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Local animal rescue nonprofits reiterate need for resources and funding

A blind Great Dane was left behind after a man died around Christmas. (Floss Blackburn/Courtesy photo)
Despite low funding, animal rescue organizations and officers are continuing to do what they can in the community

Pet rescue organizations Denkai Animal Sanctuary and For Pets’ Sake Humane Society of Cortez continue to provide services despite limited resources, volunteers and funding.

“It’s an open faucet,” said Floss Blackburn, director of Denkai Animal Sanctuary. “And it’s not just springtime; it is year-round.”

Blackburn told The Journal that the number of pet surrenders has increased substantially in Cortez and across the nation.

“People who have animals that just keep breeding and reproducing, and they don’t have the money or resources for spay and neuter or vets won’t see them if they’re not already a customer,” said Blackburn, adding that fewer people are adopting animals.

“The burden is increasing, and the demand is increasing for help, and the funding is decreasing to help them,” Blackburn said.

NPR recently reported that shelters across the country were full with surrendered or rescued animals.

Blackburn expressed her gratitude for the LOR Foundation’s support of Denkai and other animal rescues in the area.

One of two cats that was looking for a new home after a Montezuma County man died around Christmas and left 23 senior animals behind. Courtesy photo

“How do you shift your nonprofit to keep your doors open and keep helping people and bring in funding? I’m really hoping things start to get better. Thank God for the LOR Foundation, who are funding a lot of efforts in this community right now,” Blackburn said.

Denkai is working to open a new clinic, sheltering surrendered animals, dealing with puppy mills, and trying to help pet owners acquire vaccinations and spay and neuter services. Denkai welcomes donations, volunteers and foster parents.

Blackburn is working to apply for a grant that would allow a local resident to train as a vet technician, as long as they work at Denkai for two years. They also hope to find or train someone to help train animals with behavioral issues.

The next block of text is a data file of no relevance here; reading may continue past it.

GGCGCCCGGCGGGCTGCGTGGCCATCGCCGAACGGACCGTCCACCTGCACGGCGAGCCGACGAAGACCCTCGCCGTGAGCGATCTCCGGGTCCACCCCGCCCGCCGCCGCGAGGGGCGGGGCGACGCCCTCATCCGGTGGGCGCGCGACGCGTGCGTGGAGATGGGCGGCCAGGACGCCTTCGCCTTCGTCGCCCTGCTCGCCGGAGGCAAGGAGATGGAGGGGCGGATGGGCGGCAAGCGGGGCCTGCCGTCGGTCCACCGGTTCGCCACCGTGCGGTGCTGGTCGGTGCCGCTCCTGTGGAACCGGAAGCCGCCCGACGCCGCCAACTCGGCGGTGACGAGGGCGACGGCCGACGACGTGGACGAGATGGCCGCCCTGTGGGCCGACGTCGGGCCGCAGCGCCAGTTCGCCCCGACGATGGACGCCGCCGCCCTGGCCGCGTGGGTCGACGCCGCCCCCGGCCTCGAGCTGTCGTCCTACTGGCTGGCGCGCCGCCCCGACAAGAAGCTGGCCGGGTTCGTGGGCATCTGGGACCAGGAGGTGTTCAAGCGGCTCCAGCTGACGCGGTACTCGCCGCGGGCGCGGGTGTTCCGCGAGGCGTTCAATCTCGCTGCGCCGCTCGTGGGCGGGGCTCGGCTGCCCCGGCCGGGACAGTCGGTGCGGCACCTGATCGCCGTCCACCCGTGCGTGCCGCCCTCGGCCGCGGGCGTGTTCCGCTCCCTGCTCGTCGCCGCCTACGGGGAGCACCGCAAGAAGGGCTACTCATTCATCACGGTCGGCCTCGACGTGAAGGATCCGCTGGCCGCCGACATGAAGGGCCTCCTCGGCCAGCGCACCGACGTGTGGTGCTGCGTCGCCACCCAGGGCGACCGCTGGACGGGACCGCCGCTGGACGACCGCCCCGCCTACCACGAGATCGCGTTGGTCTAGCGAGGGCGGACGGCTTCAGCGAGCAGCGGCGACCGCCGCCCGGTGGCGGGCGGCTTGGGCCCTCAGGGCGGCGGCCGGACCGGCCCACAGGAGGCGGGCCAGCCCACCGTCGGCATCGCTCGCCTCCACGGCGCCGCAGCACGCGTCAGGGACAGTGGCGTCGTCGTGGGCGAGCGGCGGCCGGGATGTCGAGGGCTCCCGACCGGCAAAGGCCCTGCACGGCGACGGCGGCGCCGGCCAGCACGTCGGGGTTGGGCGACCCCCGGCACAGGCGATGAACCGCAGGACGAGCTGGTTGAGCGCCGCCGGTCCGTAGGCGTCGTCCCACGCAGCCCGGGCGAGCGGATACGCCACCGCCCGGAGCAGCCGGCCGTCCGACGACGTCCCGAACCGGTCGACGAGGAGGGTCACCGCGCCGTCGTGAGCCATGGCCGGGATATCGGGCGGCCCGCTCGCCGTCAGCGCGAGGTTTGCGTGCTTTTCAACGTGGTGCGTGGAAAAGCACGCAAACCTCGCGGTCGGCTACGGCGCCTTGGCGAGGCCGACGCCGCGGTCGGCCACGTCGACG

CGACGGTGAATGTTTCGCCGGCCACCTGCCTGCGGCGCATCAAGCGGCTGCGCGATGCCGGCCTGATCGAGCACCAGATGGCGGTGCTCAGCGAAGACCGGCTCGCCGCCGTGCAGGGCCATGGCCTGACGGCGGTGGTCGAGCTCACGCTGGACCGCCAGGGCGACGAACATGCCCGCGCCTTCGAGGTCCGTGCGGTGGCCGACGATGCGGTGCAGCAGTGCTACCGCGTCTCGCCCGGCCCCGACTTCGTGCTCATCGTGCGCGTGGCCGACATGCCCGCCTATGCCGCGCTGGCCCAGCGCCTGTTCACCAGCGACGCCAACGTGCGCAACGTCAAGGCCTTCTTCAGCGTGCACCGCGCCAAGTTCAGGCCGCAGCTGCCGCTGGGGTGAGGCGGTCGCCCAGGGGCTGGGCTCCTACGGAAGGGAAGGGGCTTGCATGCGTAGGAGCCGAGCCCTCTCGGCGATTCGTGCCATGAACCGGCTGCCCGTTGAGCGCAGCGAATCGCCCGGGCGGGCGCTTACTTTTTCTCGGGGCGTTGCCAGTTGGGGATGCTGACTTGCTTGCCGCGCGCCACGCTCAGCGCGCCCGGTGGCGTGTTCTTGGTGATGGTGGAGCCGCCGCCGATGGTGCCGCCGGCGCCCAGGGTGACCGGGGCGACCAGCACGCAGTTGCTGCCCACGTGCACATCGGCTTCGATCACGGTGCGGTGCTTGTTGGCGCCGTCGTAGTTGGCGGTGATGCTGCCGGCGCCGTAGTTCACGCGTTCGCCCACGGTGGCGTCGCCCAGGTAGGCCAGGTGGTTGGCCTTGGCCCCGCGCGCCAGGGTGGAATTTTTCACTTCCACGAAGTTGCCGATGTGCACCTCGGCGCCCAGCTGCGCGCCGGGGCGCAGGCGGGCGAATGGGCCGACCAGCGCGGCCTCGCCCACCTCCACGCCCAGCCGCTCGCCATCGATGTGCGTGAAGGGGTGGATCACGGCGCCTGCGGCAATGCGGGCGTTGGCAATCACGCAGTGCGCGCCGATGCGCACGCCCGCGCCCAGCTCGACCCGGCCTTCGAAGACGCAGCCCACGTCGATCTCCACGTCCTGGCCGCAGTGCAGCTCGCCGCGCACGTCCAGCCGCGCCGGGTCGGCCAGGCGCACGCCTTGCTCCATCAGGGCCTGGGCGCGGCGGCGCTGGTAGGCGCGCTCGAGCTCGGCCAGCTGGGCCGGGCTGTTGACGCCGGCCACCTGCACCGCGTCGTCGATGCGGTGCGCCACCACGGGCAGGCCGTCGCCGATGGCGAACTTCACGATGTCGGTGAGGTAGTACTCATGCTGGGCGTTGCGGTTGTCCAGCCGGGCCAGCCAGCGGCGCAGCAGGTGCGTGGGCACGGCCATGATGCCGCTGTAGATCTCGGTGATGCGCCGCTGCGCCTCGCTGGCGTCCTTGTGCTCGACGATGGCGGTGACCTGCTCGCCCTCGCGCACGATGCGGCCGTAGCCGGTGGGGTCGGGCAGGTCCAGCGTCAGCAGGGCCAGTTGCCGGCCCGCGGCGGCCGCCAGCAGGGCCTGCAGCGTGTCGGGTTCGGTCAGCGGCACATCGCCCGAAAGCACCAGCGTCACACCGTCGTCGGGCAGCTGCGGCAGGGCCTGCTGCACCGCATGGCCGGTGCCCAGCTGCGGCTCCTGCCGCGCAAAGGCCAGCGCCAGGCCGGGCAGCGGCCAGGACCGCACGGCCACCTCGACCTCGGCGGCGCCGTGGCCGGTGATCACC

Lynn Dyer, president of For Pets’ Sake, said the nonprofit has been busy with spay and neuter calls and calls for their feral cat program.

“I would say per week we get about 10 calls regarding people needing help for spay and neuter,” Dyer said. “And we do have a program where we pay 50% of that procedure for dogs and cats. The biggest problem, of course, in the area is the availability of vets.”

For Pets’ Sake was started 40 years ago to help provide spay and neuter services in Southwest Colorado.

Now, the humane society traps feral cats, spays and neuters them and gives them rabies vaccines before returning them to their colonies.

“We have just passed the 6,000 mark on the number of cats we have spayed and neutered in Montezuma and Dolores counties,” Dyer said. “The waiting list is so long right now.”

Dyer said For Pets’ Sake needs people to join their board and financial assistance for their spay, neuter and feral cat programs. Foster families also are needed to help keep up with the number of the surrender calls they receive.

“There’s need for people to help us in fundraisers that we hold, whether that be a bake sale or yard sale or whatever,” Dyer said.

“For Pets’ Sake is totally volunteer and we have no paid staff. All of our money goes to the animals,” Dyer said.

After the woman living down from Sandra Mathis moved away and abandoned their seven cats, Mathis said local pet organizations helped her take care of the animals.

At first, she was taking the time to walk down to the home and feed the cats each day.

“Seven cats were born in that house, and the girl who they belonged to just took off and abandoned them. And this has been going on for years,” Mathis said. “So, I befriended the kittens. I mean, I’m their mother now because I feed them.”

“I have a dog and a cat myself. And it made me think, if something happened to me, I wish somebody would feed my animals and take care of them,” Mathis said.

Mathis, a 77-year-old widow, said she fed the cats until about three weeks ago, when she decided she would need help to take care of them.

Mathis said she contacted Pamela Imm, the new animal control officer at the Cortez Police Department, and Marion Rohman at For Pets’ Sake.

Sandra said Imm and Rohman provided help to some of the cats. A few of the cats went to the Cortez Animal Shelter, and a few were taken to For Pets’ Sake.

“It was wonderful because everyone was willing to work with me,” Mathis said. “I feel good about this because these cats are so tame and so loving, and they deserve someone who’s going to love them and take them in and treat them as their own.”

According to Mathis, two of the cats that had been taken to the animal shelter had found a home, and only one was waiting for a home.

More information about Denkai and For Pets’ Sake can be found at their websites: https://denkaisanctuary.org and https://forpetssakehs.org/.